I came across this post at the Better Bibles Blog this morning. It’s a wonderfully well-done example of the issues which come up as a translator moves from one language to another – in this case Koine Greek to Modern English. It caught my interest because I mentioned the phrase, “No one knows the day or the hour” of the Son of Man’s return in my sermon yesterday, and how people mistakingly believe that this means the year is still open for us to figure out (oh the headaches). The fictional conversation between a translator and a scholar deals with a similar problem when they discuss potential figurative meanings.
Thanks. I am encouraged whenever someone else understands what I have written.
Looking beyond the literalism implicit in the misunderstanding of your sermon you report, there are subtler problems.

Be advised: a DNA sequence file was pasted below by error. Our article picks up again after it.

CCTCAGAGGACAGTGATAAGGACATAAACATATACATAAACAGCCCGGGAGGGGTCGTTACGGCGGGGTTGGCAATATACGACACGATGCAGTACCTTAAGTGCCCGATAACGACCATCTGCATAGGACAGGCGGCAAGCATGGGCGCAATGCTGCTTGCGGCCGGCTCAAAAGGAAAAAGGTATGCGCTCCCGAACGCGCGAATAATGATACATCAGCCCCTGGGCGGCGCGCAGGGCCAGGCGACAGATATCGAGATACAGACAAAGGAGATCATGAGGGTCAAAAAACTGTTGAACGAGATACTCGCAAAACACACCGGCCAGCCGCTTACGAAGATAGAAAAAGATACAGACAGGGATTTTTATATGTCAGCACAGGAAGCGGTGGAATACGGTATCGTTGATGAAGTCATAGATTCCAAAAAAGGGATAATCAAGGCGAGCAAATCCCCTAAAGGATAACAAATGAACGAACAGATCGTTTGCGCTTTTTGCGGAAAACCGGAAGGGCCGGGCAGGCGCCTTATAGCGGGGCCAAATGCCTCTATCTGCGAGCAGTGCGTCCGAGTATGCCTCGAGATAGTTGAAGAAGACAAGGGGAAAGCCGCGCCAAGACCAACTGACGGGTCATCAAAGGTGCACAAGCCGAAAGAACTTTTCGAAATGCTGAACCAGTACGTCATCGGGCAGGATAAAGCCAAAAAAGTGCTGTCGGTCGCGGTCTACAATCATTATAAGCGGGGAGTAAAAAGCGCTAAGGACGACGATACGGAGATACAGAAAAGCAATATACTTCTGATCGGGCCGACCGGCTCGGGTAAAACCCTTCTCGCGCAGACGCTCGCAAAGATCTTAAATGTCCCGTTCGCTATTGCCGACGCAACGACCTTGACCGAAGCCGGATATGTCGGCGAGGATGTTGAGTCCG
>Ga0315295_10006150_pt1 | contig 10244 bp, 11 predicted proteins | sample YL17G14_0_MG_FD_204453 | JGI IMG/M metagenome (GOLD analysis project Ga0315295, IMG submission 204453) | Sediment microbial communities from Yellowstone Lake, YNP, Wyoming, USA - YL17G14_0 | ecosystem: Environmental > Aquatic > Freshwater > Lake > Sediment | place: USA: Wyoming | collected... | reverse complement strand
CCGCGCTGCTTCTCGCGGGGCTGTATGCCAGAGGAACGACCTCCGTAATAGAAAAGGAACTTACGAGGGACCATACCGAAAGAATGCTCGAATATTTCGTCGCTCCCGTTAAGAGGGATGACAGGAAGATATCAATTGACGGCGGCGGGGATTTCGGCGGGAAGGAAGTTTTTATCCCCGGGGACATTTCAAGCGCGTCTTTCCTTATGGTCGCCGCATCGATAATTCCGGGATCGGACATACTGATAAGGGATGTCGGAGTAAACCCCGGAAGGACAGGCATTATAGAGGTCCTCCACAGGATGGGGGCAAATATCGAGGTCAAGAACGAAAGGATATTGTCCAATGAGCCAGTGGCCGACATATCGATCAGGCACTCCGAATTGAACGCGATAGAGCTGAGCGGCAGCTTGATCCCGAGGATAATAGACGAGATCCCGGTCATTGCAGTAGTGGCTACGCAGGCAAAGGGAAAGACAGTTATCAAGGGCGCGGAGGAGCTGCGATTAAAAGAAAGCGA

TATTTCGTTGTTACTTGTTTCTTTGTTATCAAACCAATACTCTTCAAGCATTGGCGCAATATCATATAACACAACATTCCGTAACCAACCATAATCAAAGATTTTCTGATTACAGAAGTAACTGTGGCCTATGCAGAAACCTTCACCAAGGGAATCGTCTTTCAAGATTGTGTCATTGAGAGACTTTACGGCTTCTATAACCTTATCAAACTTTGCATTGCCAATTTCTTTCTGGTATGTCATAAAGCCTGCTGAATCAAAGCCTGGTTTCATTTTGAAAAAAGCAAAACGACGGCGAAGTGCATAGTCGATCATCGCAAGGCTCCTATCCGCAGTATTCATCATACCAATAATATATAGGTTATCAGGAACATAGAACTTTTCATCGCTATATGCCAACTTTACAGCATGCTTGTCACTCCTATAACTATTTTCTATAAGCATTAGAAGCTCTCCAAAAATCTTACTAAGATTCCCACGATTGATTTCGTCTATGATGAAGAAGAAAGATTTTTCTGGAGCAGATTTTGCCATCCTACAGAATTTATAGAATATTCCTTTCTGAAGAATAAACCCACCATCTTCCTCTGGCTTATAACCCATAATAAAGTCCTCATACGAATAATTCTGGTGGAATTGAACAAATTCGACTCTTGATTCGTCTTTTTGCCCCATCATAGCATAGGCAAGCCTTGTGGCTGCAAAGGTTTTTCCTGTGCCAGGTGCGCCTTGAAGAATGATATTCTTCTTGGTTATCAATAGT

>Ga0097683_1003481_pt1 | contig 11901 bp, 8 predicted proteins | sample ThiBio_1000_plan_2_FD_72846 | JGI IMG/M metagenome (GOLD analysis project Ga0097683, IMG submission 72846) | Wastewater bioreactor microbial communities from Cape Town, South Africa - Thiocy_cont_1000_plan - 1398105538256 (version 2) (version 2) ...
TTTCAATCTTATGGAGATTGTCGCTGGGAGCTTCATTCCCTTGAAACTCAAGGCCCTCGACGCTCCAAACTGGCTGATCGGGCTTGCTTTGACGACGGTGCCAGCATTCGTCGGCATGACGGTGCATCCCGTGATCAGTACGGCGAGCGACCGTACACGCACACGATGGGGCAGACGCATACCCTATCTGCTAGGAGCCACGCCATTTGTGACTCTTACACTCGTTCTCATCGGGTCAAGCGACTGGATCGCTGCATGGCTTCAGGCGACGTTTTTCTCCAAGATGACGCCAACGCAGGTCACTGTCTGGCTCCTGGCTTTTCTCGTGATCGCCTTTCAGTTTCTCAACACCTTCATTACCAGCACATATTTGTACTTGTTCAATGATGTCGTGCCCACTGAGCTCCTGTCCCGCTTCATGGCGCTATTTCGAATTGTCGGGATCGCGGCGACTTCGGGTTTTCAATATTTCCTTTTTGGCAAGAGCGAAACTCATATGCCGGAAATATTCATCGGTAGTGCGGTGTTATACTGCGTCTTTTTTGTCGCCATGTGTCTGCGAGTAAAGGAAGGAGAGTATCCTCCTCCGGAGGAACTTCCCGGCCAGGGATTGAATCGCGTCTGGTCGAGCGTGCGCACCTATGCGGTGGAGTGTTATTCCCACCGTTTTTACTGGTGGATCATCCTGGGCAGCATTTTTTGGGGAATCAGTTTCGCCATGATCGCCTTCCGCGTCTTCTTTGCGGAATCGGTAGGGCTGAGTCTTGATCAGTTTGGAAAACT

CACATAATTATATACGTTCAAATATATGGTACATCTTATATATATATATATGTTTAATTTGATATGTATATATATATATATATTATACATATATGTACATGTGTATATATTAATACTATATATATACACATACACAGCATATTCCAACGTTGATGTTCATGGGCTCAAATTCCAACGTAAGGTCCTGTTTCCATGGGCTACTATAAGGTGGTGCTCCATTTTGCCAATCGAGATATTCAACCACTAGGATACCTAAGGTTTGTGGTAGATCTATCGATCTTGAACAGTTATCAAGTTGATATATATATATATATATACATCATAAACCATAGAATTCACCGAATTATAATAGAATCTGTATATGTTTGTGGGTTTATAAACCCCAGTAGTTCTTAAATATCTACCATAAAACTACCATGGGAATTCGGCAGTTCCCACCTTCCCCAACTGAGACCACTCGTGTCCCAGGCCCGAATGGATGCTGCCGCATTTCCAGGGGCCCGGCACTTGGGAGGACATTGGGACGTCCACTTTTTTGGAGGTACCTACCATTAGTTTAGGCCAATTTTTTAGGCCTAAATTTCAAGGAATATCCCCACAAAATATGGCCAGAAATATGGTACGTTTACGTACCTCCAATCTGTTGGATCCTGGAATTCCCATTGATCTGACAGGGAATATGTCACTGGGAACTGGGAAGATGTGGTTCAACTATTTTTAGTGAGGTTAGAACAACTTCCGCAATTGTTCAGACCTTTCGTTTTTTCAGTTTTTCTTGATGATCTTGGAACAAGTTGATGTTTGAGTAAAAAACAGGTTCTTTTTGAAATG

We tend to take the meanings of words individually and miss the fact that they have different meanings in context — part of the point Wayne is making. Your example includes a word often misunderstood in Scripture. The word generally translated “hour” doesn’t always mean what we think it does. I posted about it here, in case you’re interested. I would argue that the correct translation of that passage into 21st century English is: “No one knows the date or the time” of the Son of Man’s return. Notice that such a translation undercuts the literalist’s misunderstanding.
Yah, actually my point in the sermon was that the whole “day and hour” thing is basically on idea that has the meaning of, “you have no idea when this is happening.
Not sure I’d turn it to “time” because I like the figure of speech – but if there was a way to communicate the idea even better than re-translating one of the words I’d be up for it.
Thanks of your comment!
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